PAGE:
What is not obvious is that the max. drawdown is a proxy for risk-of-ruin and that the superior return of the second system is risk-free and you are therefore entitled to trade 2 contracts instead of one without increasing the risk.

2 contracts of one instrument traded

Let us imagine that we trade 2 contracts of a single instrument. In this case the drawdown is the result of a series of n consecutive trades with a combined loss, which is the drawdown. Now, if you scale out 1 contract by using a first profit target, some of these losses might have been reduced to less than half the size (as we have already scaled out half the position with a small winner and the loss is reduced to 50%), others would be double size (as they did not reach the scale out target).

Let us assume - for simplicity reasons - thath the max. drawdown was made up of 4 consecutive losers, out of which 2 never reached the first profit target and 2 others did. In this case the No-Scale-Out-System trading 2 contracts would have made a loss of 4*2R = 8R, while the Scale-Out-System would have made a loss of 2*2R + 2*R - 2*PT1 = 6R - 2PT1. If you further assume that the scale-out profit target sits at +R, the drawdown of the second system becomes indeed 4R, which is half of the drawdown of the first system.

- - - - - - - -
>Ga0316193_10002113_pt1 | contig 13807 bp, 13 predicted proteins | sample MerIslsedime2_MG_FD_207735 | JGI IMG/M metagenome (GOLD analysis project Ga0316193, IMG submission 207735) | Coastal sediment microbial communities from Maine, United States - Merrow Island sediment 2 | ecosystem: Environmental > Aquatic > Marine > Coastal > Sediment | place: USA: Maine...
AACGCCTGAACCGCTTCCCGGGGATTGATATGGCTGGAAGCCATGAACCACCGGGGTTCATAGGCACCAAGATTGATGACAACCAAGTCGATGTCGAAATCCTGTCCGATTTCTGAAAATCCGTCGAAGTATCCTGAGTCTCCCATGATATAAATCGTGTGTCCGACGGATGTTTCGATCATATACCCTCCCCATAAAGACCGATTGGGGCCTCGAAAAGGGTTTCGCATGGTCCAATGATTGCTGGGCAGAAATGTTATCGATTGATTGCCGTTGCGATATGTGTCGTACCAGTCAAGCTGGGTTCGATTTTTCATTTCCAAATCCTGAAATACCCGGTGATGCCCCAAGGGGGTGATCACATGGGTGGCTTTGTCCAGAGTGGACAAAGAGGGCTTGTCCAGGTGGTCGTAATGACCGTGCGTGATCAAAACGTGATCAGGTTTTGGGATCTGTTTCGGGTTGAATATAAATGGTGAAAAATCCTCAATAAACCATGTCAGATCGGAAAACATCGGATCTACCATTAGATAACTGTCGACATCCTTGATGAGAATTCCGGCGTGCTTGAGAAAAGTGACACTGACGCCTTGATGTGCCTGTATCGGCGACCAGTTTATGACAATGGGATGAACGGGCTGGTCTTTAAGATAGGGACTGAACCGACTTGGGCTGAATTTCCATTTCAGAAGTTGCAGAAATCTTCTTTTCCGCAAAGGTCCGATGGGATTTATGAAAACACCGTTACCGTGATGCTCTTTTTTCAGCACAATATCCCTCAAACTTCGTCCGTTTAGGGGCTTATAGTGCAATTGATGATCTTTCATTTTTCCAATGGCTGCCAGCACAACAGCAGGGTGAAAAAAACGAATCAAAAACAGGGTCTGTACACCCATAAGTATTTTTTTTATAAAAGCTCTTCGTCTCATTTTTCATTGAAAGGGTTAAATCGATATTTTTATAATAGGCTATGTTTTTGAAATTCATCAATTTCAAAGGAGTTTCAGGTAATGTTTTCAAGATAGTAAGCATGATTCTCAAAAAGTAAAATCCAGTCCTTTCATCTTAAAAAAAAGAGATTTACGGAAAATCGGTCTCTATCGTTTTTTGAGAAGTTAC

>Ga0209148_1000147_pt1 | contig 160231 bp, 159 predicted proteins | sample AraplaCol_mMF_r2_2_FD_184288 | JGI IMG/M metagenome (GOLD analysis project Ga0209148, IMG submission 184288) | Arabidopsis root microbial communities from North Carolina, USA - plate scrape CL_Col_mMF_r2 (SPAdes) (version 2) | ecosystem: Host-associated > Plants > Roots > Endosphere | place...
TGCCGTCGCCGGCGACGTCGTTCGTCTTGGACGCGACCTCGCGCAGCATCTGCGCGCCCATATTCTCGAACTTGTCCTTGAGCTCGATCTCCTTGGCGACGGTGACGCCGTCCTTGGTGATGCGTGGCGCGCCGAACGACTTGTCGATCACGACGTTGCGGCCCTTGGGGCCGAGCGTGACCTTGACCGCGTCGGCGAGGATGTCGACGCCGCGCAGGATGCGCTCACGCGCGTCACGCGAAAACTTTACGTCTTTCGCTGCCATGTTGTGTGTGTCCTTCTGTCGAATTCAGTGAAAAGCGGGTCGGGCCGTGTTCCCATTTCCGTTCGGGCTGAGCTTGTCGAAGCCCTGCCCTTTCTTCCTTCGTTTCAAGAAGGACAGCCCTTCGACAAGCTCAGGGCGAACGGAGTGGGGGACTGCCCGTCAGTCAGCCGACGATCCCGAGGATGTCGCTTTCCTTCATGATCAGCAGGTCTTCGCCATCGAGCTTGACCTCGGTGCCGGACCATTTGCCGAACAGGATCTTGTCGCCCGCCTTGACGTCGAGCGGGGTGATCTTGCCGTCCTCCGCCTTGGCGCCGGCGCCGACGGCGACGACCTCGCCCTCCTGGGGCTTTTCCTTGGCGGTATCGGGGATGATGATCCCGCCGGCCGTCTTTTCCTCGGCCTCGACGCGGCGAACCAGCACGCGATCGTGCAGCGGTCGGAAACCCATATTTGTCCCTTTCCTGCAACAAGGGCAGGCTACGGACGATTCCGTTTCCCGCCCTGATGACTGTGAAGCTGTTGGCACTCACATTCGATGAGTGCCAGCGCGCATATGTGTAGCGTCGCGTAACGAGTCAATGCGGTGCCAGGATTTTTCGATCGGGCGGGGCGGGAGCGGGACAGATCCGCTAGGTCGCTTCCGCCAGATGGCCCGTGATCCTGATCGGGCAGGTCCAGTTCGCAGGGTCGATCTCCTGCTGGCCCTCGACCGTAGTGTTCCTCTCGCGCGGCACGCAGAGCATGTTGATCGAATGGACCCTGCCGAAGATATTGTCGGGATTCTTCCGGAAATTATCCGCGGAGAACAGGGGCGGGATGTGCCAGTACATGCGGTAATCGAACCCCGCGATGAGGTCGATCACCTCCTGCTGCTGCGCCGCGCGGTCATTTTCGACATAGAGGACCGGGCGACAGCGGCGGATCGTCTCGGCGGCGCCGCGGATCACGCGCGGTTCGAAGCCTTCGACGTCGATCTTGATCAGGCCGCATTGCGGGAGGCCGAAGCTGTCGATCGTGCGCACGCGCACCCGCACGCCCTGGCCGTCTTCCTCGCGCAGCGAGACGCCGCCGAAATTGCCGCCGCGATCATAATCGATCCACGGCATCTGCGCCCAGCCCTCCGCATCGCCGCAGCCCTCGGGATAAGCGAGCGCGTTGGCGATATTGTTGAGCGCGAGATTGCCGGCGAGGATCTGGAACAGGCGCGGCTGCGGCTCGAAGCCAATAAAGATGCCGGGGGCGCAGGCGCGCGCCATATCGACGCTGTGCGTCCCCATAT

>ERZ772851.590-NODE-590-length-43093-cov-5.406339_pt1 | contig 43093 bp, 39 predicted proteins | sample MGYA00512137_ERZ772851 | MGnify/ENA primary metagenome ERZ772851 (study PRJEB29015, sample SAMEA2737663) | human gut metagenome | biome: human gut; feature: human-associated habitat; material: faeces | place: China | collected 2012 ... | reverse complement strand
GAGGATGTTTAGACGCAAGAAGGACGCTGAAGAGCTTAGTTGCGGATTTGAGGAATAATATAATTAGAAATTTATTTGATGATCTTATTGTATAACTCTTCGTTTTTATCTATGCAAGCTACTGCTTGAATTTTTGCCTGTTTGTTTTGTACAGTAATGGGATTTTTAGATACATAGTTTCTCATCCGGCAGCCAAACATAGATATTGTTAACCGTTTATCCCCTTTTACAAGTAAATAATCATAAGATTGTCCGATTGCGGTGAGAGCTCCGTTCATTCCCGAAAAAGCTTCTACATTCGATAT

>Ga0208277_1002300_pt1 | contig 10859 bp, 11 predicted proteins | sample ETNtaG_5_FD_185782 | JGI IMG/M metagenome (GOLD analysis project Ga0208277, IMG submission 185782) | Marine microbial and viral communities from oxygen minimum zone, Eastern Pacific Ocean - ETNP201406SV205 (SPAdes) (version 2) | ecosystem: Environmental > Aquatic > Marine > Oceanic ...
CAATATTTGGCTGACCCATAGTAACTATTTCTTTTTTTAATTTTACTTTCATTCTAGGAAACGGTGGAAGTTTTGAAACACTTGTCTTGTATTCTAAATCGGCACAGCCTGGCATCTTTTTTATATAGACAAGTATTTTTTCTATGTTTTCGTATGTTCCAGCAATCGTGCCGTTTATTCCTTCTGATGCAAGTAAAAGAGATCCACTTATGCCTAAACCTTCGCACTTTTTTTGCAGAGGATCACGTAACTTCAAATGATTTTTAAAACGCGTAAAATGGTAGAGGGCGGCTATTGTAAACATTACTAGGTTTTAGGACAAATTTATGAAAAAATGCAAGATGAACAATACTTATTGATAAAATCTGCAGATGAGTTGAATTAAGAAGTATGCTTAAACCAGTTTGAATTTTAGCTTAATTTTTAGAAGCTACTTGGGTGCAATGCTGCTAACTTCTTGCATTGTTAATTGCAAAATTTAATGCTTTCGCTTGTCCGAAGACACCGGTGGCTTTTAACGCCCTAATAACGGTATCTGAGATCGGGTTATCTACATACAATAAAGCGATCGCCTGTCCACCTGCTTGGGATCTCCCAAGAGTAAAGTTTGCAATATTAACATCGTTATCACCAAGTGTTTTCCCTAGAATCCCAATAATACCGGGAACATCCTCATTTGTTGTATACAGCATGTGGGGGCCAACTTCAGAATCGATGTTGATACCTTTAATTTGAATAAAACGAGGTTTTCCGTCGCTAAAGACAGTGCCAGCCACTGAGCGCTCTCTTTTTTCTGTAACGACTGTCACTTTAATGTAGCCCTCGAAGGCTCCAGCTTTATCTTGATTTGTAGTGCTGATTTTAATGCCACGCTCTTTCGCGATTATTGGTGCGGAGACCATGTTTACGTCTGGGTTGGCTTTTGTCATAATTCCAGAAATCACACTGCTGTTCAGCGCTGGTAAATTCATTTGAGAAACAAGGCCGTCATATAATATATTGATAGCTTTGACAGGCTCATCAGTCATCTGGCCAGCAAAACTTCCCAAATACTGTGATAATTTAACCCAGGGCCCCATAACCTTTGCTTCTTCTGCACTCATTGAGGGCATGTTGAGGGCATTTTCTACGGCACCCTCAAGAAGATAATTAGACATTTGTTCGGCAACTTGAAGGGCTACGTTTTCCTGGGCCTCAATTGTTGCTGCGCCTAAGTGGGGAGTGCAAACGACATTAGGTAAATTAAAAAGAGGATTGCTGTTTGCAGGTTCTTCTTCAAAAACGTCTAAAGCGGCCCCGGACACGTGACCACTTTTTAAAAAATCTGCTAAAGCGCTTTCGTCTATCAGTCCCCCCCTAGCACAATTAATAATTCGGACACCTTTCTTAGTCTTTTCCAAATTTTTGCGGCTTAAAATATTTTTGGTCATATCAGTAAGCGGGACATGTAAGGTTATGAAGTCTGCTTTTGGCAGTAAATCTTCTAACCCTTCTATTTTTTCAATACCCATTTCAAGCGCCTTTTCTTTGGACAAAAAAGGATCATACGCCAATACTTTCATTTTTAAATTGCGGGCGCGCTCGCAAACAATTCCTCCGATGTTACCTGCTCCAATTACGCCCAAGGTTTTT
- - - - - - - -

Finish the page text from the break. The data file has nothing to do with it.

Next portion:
So the dispersion of the results of the second system is indeed smaller. The standard deviation of the returns from the expectancy is smaller, and the Sharpe Ratio is better. Both allows for trading larger size.

Add the Portfolio Effect

If you only trade 1 instrument and increase size, the results are 100% correlated with themselves. The portfolio effect -trading different instruments that are less than 100% correlated - further reduces risk. This again allows to increase size.

I do not know whether the presented system trades only 1 contract at the time or whether it allows to open several positions over different instrument with a low correlation of returns. But I believe that the drawdown should be further reduced by the portfolio effect, if several positions are held at the same time.

Conclusion

The improved risk profile is due to the effect that negative and positive trades can cancel out

- if you trade 2 different system with a sufficiently low correlation
- if you trade a portfolio of different instruments

The catch with the described system is that it does have a low winning percentage and will therefore likely have a series of 6, 7 or 8 consecutive losers. So the scaling-out will have a positive impact on risk even without the portfolio effect. This would not necessarily be the case for a scalping system with a high winning percentage.
But system with a higher winning percentage have lower drawdowns anyhow, so that you can increase the size without scaling out.

Yes, I agree with the author.

The following 4 users say Thank You to Fat Tails for this post:

The question here is indeed correlation. The performance maybe greatly enhanced, if not correlated. I think I showed with my previous post, that scaling-out / drawdown can be led back to the following two cases

(1) prior to drawdown 1st profit target is reached -> 100% negative correlation, drawdown is reduced
(2) prior to drawdown 1st proft target is not reached -> 100% positive correlation, drawdown is identical